Chuck is now a folk singer/songwriter, and his music is catchy and fun while having a deeper tone to it. I knew he was doing folk, but I didn’t expect to find it as enjoyable as I did. It was one of my Leeds festival highlights, and Chuck has a great stage presence, even going so far as to throw free CDs into the audience at the end (although, I’ll admit I ducked, not wanting a sharp edged CD cover to hit my head at high speed).
At the NME tent, we managed to catch half of Metric’s set, including the fantastic ‘Monster Hospital’. Emily Haines is an amazing frontwoman, stomping around the stage in a glittery dress that I unashamedly coveted. However, they soon made way for the artist we were really there to see: Patrick Wolf.
Patrick Wolf is every inch a performer, with nothing but dramatic openings and gestures from start to finish. This isn’t to say that the focus is taken away from his music, rather, it adds to his performance and becomes a part of it. Appearing on stage in one of his famous unusual outfits, white-blond hair tied back, Patrick displayed his amazing singing talents, going on to also demonstrate his keyboard-playing abilities. With a costume change halfway through the set, not to m ention some surprisingly earnest banter, Patrick never failed to entertain, including his gloriously indulgent twirls along the barrier. Definitely one of my Leeds festival highlights.
The next band we caught the end of were Mad Caddies at the Lock Up tent. They were undeniably fun, and you only had to glance at the audience to see that they were having an amazing time. Skanking and dancing all over the place, it was riotous entertainment and I couldn’t stop smiling during the whole three songs I was there.
After Mad Caddies, I made my way to the barrier for The Bronx. Not sure what to expect after their lack of stage presence and, frankly, dull performance earlier as Mariarchi el Bronx, I was pleasantly surprised when they arrived on stage in a whirl of energy. Screaming and throwing himself around the stage, Matt Caughthran at one point climbed halfway up the tall pole in the middle of the tent and did a backflip into the audience, setting the tone for the rest of the set.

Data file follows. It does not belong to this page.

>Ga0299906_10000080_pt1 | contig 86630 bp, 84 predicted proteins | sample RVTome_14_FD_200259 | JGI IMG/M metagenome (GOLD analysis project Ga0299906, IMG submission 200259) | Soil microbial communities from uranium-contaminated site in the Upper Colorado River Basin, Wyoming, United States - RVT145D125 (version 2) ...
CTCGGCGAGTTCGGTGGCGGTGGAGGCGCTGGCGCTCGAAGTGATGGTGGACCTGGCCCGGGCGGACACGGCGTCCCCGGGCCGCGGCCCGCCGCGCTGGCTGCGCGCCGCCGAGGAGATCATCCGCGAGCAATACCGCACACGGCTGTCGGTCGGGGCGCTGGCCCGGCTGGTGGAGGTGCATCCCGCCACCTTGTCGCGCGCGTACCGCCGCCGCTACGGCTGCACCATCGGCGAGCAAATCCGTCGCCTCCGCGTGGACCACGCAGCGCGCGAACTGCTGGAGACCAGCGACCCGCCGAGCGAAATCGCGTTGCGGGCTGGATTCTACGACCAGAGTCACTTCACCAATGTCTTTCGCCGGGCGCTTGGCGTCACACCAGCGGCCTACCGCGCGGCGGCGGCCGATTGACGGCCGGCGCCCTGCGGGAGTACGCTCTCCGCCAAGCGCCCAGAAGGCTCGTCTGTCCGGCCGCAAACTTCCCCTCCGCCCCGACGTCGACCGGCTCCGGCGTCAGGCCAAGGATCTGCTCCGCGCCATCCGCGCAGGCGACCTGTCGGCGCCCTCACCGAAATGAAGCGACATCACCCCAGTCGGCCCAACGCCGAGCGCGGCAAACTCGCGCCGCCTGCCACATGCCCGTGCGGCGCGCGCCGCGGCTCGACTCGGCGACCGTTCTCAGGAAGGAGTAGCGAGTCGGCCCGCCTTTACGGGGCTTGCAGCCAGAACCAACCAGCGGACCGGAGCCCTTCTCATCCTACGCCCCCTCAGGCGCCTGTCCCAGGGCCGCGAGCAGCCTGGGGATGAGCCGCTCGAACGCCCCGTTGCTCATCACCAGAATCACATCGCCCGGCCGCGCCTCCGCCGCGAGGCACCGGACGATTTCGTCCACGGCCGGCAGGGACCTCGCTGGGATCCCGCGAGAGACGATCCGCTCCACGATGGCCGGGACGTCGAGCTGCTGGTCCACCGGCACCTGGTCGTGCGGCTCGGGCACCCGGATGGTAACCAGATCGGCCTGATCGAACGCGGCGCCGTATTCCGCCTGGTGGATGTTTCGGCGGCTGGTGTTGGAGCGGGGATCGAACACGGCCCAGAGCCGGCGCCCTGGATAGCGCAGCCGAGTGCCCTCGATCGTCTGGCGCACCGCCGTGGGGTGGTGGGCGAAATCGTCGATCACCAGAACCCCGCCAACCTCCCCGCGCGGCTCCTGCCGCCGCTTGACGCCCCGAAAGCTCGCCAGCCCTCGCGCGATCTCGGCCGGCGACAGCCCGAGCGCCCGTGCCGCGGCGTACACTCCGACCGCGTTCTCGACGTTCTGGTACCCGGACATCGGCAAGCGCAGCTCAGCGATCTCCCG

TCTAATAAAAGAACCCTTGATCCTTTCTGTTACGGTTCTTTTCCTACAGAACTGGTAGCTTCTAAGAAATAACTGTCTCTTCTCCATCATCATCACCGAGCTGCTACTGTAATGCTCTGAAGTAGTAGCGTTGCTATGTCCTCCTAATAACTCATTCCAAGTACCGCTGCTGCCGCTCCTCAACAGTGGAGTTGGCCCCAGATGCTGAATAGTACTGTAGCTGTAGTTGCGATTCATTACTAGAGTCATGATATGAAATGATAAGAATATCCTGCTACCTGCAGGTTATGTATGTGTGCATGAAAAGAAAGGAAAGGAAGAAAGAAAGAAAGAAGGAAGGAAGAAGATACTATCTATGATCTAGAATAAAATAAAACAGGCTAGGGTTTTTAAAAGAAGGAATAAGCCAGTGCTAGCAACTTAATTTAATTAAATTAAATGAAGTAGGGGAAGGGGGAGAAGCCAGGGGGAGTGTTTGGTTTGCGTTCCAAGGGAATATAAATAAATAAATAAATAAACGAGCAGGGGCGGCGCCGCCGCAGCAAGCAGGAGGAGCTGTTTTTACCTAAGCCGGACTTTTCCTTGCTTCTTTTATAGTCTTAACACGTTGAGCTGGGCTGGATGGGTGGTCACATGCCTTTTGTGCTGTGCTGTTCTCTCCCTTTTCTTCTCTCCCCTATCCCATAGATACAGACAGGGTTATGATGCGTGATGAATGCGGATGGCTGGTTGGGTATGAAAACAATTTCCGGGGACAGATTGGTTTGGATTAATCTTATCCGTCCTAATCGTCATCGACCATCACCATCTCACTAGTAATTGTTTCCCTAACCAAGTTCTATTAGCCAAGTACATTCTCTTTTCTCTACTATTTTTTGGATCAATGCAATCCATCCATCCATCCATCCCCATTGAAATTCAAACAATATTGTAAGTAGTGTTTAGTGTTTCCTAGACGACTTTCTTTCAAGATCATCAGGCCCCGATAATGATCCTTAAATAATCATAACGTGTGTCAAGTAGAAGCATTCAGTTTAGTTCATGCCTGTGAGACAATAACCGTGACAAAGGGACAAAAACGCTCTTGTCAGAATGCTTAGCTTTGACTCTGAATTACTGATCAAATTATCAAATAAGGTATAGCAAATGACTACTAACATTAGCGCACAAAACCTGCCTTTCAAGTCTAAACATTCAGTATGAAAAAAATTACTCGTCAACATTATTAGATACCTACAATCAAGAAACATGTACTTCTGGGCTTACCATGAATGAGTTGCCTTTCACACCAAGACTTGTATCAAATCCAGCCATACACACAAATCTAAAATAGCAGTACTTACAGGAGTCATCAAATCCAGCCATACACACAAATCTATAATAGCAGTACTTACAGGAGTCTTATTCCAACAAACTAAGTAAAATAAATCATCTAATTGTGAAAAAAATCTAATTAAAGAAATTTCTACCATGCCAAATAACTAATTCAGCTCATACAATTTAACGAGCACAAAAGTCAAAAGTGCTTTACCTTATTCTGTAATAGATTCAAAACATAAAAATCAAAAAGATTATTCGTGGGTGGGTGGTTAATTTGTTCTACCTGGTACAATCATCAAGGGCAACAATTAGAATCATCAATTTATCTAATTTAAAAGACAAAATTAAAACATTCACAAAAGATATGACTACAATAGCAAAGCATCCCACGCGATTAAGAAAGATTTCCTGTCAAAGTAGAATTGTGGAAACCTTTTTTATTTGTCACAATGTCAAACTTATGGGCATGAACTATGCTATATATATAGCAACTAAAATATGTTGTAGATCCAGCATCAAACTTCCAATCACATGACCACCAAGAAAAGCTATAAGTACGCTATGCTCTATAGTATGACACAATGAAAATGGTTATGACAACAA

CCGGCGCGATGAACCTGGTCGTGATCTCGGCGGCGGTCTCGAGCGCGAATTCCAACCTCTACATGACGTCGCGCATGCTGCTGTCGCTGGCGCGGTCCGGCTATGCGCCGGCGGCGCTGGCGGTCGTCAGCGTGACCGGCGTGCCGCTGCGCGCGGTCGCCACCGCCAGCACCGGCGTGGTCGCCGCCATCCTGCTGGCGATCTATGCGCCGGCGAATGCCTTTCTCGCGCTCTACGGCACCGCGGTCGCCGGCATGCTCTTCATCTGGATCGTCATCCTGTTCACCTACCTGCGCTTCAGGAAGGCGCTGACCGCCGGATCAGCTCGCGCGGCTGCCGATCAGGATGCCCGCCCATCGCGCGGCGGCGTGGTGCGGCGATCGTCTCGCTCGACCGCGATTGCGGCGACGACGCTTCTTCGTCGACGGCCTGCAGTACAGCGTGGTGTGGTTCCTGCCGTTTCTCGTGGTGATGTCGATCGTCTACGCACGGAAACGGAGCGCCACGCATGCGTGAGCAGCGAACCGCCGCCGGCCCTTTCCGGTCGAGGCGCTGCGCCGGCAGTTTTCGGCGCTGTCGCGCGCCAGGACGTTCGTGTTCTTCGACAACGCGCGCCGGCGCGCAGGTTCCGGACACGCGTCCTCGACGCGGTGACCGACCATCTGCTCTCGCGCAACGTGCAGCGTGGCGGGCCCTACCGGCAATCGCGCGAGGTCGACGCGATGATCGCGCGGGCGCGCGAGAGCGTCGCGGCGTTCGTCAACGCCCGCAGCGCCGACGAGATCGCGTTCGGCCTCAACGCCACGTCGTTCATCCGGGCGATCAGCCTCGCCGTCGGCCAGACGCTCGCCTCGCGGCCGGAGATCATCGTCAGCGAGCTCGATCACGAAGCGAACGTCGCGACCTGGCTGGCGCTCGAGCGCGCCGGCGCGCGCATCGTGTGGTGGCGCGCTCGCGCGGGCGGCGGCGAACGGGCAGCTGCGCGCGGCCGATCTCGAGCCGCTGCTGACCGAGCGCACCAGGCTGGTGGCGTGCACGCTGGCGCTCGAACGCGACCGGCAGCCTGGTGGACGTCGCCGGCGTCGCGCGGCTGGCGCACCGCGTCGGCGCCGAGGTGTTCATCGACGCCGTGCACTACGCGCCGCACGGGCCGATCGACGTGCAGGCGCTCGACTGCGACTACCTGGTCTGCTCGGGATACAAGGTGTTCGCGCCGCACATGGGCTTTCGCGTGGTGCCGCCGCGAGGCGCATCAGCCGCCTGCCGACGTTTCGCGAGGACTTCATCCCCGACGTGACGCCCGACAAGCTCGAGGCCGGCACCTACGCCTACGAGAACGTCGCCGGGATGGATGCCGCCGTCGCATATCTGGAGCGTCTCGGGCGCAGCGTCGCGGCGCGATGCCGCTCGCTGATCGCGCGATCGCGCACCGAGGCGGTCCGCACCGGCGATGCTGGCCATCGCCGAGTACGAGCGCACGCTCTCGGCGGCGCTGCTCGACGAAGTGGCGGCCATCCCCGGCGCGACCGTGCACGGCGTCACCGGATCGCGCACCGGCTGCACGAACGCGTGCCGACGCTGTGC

It was impossible to stay still during their particular brand of noisy punk rock, and the set was over surprisingly quickly. At one point, Caughthran stood up on the barrier and demanded that all crowd-surfers be sent to him, ‘to deal with’. If I’d been tall enough to see and not flinging myself around in the pit, I’m sure that it would have definitely been something worth remembering.
After The Bronx finished and I’d had time to recuperate from their energetic set, Thursday took the stage. This was the third time I’d seen Thursday and they were similar each time, satisfactory and enjoyable but not particularly gripping or exciting. ‘Consistent’ would be the best word to describe them, and they did their best to get the crowd involved.
Friday finished up with Rise Against. The atmosphere was phonomenal before they even took the stage, with the tent packed full, causing barely enough room to breathe. Everyone was excited, and the music playing only added to the tension, with spontaneous sing-alongs to Jimmy Eat World’s ‘The Middle’ and Blink-182’s ‘Dammit’. Rise Against finally delivered an amazing show, playing a wide selection of songs and gaining a fantastic response from the crowd. They were the perfect choice to finish the night, and left me feeling exhausted in the way that means I know I’ve had a good night.